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posted on 19.02.2018, 04:16 by Le Guo, Xi-Qiu Xu, Li Zhou, Run-Hong Zhou, Xu Wang, Jie-Liang Li, Jin-Biao Liu, Hang Liu, Biao Zhang, Wen-Zhe Ho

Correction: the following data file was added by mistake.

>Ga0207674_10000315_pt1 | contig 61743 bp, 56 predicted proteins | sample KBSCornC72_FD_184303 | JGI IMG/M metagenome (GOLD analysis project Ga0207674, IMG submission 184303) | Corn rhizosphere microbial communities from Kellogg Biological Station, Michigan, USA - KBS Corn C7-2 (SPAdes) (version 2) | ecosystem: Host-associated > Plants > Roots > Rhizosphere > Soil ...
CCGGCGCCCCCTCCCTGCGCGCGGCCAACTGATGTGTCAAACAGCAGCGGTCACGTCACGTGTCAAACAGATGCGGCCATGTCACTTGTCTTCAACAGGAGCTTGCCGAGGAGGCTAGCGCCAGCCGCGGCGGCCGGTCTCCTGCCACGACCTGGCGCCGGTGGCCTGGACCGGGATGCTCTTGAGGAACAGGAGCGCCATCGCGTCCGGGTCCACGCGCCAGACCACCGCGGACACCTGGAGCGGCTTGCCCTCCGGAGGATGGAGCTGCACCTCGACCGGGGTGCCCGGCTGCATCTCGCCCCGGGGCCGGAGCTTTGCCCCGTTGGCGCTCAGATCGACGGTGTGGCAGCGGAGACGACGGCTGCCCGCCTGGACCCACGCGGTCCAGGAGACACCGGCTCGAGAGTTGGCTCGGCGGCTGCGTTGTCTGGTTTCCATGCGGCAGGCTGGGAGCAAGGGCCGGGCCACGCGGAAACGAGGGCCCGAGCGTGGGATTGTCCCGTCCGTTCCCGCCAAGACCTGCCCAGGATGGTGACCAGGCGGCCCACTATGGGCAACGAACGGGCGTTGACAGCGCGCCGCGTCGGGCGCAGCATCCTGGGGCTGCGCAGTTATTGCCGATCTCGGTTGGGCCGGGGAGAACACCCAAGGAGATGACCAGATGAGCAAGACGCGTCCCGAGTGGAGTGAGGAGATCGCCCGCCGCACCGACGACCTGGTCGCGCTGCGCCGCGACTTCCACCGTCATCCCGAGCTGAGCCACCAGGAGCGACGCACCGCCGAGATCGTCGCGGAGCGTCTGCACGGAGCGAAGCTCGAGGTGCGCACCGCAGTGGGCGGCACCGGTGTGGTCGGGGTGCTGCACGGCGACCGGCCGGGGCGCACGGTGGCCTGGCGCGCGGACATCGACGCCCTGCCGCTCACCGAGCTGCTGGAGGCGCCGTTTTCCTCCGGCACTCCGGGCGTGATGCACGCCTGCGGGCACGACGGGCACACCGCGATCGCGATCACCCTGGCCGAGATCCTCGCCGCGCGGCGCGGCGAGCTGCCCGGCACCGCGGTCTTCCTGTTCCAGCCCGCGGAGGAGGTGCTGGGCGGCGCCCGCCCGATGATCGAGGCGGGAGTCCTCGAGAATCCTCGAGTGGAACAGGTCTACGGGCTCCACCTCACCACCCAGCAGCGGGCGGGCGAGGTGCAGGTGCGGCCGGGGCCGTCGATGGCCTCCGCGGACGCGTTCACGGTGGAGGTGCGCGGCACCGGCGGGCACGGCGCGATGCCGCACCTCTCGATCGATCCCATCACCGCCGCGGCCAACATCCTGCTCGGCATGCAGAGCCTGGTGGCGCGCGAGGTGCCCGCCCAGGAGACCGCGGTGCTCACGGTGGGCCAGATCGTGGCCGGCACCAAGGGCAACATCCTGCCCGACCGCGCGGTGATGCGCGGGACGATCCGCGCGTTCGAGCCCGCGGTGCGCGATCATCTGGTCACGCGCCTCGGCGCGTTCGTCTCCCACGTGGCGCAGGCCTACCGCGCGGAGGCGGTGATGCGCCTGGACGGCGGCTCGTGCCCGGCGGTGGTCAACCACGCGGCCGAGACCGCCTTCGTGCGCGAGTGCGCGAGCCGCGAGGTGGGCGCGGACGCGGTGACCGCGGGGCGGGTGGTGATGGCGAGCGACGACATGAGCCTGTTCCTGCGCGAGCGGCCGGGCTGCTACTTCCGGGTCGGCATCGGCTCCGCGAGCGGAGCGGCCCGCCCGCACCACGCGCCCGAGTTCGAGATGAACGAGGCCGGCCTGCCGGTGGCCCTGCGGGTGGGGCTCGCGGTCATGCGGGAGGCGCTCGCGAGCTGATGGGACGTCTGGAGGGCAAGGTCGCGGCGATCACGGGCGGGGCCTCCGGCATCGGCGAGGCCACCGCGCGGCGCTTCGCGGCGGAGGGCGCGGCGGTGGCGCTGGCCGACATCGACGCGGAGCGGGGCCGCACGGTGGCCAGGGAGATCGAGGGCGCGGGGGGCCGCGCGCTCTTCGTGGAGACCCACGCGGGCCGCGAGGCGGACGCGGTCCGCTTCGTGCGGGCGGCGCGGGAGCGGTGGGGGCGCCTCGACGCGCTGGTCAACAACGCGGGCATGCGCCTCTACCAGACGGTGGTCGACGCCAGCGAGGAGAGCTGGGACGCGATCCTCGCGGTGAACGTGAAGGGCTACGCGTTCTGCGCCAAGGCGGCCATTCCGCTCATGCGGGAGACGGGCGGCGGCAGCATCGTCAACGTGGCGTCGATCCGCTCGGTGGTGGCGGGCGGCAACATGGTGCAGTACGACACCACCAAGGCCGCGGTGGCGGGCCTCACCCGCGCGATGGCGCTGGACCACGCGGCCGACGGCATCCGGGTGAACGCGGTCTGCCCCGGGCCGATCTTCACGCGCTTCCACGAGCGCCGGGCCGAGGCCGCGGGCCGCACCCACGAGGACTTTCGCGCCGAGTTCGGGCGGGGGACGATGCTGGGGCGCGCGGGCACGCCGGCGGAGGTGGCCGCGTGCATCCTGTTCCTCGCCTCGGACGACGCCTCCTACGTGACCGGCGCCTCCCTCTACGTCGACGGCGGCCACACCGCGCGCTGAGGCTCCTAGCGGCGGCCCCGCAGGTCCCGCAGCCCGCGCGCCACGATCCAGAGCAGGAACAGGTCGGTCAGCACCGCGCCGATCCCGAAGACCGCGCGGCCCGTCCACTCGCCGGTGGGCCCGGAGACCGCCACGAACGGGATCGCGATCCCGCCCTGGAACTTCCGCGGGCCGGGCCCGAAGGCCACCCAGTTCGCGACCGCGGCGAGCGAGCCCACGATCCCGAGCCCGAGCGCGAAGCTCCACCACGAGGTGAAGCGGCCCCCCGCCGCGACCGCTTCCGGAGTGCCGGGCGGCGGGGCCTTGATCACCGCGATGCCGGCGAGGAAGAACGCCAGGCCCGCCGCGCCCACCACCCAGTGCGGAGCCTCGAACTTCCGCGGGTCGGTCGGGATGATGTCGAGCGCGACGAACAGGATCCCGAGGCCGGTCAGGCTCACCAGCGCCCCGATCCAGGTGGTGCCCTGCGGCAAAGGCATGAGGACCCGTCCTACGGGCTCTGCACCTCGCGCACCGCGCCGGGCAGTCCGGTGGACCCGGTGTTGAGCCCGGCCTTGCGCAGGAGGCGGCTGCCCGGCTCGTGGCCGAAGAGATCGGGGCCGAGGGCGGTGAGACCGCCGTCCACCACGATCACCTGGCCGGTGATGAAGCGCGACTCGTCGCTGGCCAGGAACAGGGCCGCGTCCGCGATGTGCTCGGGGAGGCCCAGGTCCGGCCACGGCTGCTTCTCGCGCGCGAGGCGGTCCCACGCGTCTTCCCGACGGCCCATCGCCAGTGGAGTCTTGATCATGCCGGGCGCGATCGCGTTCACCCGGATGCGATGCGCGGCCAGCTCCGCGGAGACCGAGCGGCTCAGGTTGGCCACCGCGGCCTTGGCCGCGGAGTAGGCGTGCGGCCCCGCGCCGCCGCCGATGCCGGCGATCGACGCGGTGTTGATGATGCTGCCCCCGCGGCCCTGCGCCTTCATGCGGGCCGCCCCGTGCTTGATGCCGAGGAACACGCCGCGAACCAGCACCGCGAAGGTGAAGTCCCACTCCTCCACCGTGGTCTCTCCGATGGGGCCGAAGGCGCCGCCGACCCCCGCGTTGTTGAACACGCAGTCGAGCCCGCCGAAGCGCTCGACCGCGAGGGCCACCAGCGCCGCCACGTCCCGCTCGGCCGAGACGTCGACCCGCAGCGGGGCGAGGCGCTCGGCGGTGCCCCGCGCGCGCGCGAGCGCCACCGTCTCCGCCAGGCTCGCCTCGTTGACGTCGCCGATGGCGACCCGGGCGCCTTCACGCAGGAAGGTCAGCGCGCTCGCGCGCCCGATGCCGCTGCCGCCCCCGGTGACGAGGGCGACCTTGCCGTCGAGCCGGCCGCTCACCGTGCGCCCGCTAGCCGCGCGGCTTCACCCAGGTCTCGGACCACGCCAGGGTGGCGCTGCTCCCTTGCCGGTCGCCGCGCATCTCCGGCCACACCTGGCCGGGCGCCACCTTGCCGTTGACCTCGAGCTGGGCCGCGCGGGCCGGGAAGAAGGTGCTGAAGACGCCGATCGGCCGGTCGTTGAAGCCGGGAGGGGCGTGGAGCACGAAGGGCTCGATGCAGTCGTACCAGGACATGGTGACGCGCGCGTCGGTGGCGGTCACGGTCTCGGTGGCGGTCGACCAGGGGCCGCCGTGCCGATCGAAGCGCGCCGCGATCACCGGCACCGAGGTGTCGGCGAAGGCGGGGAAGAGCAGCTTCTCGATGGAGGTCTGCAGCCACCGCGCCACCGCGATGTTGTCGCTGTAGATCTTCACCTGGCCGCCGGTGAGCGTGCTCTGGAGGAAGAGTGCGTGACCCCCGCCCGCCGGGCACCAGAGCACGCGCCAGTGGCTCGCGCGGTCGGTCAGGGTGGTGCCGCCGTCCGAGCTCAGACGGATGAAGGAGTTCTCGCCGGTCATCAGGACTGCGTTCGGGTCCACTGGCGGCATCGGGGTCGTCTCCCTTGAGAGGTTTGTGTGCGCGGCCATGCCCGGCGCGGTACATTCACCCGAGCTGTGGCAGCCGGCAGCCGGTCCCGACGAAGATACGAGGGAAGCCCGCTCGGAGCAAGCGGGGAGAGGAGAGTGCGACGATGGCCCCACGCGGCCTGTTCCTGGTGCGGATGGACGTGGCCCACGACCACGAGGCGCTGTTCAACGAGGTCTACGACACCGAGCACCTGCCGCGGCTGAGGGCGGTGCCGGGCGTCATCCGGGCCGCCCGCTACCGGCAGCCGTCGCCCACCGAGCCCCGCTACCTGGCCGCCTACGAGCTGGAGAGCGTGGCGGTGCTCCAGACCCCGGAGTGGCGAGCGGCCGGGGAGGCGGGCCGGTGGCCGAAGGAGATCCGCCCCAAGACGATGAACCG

As a rich source of CD4+ T cells and macrophages, the gastrointestinal (GI) tract is a major target site for HIV infection. The interplay between GI-resident macrophages and intestinal epithelial cells (IECs) constitutes an important element of GI innate immunity against pathogens. In this study, we investigated whether human IECs have the ability to produce antiviral factors that can inhibit HIV infection of macrophages. We demonstrated that IECs possess functional toll-like receptor 3 (TLR3), the activation of which resulted in induction of key interferon (IFN) regulatory factors (IRF3 and IRF7), IFN-β, IFN-λ, and CC chemokines (MIP-1α, MIP-1β, RANTES), the ligands of HIV entry co-receptor CCR5. In addition, TLR3-activated IECs release exosomes that contained the anti-HIV factors, including IFN-stimulated genes (ISGs: ISG15, ISG56, MxB, OAS-1, GBP5, and Viperin) and HIV restriction miRNAs (miRNA-17, miRNA-20, miRNA-28, miRNA-29 family members, and miRNA-125b). Importantly, treatment of macrophages with supernatant (SN) from the activated IEC cultures inhibited HIV replication. Further studies showed that IEC SN could also induce the expression of antiviral ISGs and cellular HIV restriction factors (Tetherin and APOBEC3G/3F) in HIV-infected macrophages. These findings indicated that IECs might act as an important element in GI innate immunity against HIV infection/replication.